Don’t confuse the old and new man


One of the central tenets of Christian counselling is the putting off of the old self and putting on of the new (Ephesians 4:22-24). Most of our behavioural failures stem from the old self, with its ingrained patterns of sin. Recognising these patterns and dealing with them is essential for healthy, godly lives and relationships.

The struggle to continue to grow in the likeness of the new self beyond what seems to be a natural limit is also one of the chief problems with Christians who hold a neonomian doctrine, the mixing of justification and sanctification. The process of putting off the old is rapid for many new Christians but becomes increasingly difficult as we achieve a greater refinement of character. Slip ups, backsliding and new patterns of sin which appear at different times and for varying periods can produce a great sadness and lack of assurance for neonomians.

Hoatius Bonar helpfully clarifies the distinction between the old man and the new based on Romans 7. It is not that the old and new are two persons, as we are each only one person, but that each believer has both a legal condition and a moral state:

This mysticism as to the old and new man proceeds on a confusion similar to that which mixes up justification and sanctification. The “old man,” in the apostle’s figure, evidently means sometimes our former legal condition, and at other times our former moral state. In the first sense, the old man is “crucified,” put off” once for all, in believing, when we cease to have “confidence in the flesh” (Phil 3:3). Thus far it is true that it is not amended, but set aside entirely. In the second sense, there is a daily putting off what is old, and putting on what is new. It is like our putting on Christ, which is done once for all at justification, but also gradually, in the process of renewing, so that in one place we read, “Ye.. have put on Christ” (Gal 3:27), and in another, “Put ye on the Lord Jesus Christ” (Rom 13:14). The mixture of these two things is the chief source of the errors we have been exposing.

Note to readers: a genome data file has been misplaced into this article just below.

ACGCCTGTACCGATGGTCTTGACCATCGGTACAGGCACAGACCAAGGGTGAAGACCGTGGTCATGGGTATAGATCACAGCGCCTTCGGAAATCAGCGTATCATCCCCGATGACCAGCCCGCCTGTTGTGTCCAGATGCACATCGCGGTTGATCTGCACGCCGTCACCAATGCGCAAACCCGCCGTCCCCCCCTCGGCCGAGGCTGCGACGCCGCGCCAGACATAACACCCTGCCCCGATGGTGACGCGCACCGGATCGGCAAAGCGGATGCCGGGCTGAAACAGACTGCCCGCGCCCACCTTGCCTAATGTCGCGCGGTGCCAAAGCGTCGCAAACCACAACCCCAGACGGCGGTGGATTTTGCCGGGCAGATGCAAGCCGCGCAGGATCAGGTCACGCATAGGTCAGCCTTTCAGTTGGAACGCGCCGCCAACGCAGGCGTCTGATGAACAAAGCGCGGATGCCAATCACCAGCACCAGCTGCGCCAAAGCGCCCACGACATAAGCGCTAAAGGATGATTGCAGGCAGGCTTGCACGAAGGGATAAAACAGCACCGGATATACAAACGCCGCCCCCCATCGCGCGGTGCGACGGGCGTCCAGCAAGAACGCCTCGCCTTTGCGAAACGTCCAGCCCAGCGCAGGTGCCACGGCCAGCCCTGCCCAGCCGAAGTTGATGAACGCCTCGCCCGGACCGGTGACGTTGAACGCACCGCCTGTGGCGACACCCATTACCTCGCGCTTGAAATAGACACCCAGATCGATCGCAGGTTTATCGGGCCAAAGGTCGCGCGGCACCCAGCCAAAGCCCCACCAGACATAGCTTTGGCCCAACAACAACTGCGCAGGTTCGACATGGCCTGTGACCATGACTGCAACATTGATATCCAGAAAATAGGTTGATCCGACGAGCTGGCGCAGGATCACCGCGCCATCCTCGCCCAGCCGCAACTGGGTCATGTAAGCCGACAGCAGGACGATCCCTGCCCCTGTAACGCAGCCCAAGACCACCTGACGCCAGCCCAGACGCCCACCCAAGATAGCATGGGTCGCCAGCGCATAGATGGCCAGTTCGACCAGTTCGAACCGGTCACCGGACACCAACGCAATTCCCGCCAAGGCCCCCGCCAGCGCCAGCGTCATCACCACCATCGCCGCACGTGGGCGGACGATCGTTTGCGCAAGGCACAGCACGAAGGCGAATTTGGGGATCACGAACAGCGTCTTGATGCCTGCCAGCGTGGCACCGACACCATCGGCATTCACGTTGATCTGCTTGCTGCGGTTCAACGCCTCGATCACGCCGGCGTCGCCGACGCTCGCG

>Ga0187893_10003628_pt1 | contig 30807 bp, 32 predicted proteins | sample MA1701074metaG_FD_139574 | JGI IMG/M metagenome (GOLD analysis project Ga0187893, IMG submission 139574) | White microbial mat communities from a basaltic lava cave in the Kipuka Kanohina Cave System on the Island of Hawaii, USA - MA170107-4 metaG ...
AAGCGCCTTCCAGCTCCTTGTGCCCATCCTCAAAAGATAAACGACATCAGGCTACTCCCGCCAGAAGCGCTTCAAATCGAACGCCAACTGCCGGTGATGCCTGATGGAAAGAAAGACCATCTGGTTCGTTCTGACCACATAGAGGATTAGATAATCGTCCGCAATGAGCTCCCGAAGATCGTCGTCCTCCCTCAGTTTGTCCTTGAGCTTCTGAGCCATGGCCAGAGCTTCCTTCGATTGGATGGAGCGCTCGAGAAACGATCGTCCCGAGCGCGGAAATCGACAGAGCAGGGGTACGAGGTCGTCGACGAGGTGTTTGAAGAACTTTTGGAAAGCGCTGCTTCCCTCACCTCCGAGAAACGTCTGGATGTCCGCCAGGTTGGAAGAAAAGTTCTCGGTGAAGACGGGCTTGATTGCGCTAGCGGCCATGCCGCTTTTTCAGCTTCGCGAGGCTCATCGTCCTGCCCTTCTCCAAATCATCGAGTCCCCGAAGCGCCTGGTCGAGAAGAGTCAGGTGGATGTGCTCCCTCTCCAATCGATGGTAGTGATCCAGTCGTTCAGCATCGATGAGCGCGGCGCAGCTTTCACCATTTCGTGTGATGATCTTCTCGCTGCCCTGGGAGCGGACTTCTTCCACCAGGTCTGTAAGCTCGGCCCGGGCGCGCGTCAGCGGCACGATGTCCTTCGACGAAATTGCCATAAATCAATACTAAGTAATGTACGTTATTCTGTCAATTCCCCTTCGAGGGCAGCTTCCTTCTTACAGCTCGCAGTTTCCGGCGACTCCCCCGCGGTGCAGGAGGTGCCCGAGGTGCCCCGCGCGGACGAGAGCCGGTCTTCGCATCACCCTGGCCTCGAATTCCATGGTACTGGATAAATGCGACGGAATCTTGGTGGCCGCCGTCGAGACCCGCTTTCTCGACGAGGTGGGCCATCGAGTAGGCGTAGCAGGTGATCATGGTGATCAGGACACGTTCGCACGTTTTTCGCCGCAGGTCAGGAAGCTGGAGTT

For further notes on this subject see my post called spot the difference?

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2 Responses to Don’t confuse the old and new man

  1. Richard says:

    I am intrigued by Bonar’s point. Is he saying that the ‘old man’ and the ‘new man’ relate to our justification/legal state, and not to our moral state?

    Romans 6.15- seems a typical neonomianist proof text. How does one interpret it properly?

    Richard

  2. neilrobbie says:

    Hi Richard, thanks for the question. I believe Bonar says it depends on context. Sometimes “old man” refers to the prior legal state and other times the difference between present and past moral condition.

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